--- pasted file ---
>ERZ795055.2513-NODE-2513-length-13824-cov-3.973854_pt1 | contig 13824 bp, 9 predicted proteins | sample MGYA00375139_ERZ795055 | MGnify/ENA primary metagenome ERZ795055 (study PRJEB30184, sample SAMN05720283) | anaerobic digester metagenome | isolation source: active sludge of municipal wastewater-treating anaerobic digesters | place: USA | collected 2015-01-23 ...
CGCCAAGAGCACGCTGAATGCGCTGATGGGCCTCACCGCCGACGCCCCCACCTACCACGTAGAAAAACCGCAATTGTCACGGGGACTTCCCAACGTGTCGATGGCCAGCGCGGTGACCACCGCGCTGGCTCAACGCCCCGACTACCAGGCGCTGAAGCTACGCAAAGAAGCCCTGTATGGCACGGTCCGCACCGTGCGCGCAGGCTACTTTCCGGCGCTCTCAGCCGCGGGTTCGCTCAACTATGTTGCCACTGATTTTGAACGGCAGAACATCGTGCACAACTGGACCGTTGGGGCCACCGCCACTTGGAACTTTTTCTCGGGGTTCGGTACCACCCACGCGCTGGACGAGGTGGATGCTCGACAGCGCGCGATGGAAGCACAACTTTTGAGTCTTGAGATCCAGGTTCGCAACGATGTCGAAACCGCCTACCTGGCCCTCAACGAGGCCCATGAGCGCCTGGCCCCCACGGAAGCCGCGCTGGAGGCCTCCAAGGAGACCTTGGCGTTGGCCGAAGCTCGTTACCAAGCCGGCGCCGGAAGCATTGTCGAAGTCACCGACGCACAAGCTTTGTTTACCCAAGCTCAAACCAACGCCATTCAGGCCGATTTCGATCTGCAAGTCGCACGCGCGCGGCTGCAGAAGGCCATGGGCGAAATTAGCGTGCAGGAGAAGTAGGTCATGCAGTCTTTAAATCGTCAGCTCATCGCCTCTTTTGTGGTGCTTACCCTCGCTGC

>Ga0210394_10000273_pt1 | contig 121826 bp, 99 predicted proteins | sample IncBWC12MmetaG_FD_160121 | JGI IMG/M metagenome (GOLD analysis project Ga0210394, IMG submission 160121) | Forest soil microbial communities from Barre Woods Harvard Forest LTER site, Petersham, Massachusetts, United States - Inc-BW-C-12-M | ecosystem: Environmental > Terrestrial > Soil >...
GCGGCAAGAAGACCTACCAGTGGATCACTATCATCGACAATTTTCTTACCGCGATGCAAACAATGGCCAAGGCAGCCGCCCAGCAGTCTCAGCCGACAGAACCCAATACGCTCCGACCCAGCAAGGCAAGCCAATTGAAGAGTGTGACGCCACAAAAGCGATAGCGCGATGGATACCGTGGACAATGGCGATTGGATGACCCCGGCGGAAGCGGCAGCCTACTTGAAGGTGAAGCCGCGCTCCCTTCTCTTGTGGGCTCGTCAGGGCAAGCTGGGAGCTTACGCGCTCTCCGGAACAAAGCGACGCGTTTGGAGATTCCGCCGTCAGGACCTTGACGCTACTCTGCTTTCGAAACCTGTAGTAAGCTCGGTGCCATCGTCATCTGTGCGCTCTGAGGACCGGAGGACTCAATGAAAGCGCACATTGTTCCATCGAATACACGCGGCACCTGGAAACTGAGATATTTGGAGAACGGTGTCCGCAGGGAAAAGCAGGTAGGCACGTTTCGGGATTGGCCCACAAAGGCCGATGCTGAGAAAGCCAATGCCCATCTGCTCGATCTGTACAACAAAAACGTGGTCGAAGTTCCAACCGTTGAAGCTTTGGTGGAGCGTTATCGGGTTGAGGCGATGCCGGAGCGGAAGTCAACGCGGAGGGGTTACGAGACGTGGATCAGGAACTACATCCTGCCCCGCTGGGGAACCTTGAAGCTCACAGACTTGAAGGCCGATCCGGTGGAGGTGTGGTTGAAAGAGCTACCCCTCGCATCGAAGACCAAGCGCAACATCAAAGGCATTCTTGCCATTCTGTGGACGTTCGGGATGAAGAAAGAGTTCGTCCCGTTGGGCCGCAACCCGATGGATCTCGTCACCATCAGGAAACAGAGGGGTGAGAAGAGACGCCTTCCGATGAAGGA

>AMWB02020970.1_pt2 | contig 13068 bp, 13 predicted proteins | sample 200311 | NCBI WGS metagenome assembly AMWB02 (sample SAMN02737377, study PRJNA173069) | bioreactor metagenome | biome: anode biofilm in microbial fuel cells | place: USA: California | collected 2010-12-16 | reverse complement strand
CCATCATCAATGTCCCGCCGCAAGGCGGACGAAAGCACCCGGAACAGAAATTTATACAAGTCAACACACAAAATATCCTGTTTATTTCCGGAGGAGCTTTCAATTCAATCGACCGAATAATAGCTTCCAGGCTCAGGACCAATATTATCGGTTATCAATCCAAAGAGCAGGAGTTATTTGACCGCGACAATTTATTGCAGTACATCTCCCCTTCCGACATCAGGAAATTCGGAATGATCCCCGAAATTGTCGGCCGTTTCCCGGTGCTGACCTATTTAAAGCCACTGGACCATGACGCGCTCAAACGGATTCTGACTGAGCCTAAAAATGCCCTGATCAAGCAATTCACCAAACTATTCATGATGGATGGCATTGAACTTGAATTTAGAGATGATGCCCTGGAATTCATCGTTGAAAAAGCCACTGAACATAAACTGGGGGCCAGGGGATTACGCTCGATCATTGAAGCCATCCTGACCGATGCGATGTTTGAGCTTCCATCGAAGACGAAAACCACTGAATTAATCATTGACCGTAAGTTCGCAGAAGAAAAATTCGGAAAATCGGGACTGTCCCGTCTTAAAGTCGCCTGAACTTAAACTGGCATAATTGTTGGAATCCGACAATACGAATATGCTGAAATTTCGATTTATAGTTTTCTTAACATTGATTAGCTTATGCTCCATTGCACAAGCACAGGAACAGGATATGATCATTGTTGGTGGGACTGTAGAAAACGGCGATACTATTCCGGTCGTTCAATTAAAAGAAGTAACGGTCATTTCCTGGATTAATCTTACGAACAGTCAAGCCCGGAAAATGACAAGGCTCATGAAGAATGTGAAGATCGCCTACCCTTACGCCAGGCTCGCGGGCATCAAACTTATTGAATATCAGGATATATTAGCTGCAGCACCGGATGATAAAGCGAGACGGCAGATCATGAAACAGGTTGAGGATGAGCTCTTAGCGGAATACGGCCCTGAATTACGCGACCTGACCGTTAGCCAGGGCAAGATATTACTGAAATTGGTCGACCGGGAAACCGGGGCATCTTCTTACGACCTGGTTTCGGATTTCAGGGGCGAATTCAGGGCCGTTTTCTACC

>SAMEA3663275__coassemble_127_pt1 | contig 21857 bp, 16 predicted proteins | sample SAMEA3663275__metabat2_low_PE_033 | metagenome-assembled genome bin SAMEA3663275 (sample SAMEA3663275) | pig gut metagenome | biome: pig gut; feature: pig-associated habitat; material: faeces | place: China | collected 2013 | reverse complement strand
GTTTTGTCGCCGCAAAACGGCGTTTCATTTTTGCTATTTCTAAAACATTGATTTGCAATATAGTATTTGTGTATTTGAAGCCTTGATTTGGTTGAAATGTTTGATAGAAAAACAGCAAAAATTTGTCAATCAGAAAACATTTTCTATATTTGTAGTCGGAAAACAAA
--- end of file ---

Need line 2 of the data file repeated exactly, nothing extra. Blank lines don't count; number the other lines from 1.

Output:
CGCCAAGAGCACGCTGAATGCGCTGATGGGCCTCACCGCCGACGCCCCCACCTACCACGTAGAAAAACCGCAATTGTCACGGGGACTTCCCAACGTGTCGATGGCCAGCGCGGTGACCACCGCGCTGGCTCAACGCCCCGACTACCAGGCGCTGAAGCTACGCAAAGAAGCCCTGTATGGCACGGTCCGCACCGTGCGCGCAGGCTACTTTCCGGCGCTCTCAGCCGCGGGTTCGCTCAACTATGTTGCCACTGATTTTGAACGGCAGAACATCGTGCACAACTGGACCGTTGGGGCCACCGCCACTTGGAACTTTTTCTCGGGGTTCGGTACCACCCACGCGCTGGACGAGGTGGATGCTCGACAGCGCGCGATGGAAGCACAACTTTTGAGTCTTGAGATCCAGGTTCGCAACGATGTCGAAACCGCCTACCTGGCCCTCAACGAGGCCCATGAGCGCCTGGCCCCCACGGAAGCCGCGCTGGAGGCCTCCAAGGAGACCTTGGCGTTGGCCGAAGCTCGTTACCAAGCCGGCGCCGGAAGCATTGTCGAAGTCACCGACGCACAAGCTTTGTTTACCCAAGCTCAAACCAACGCCATTCAGGCCGATTTCGATCTGCAAGTCGCACGCGCGCGGCTGCAGAAGGCCATGGGCGAAATTAGCGTGCAGGAGAAGTAGGTCATGCAGTCTTTAAATCGTCAGCTCATCGCCTCTTTTGTGGTGCTTACCCTCGCTGC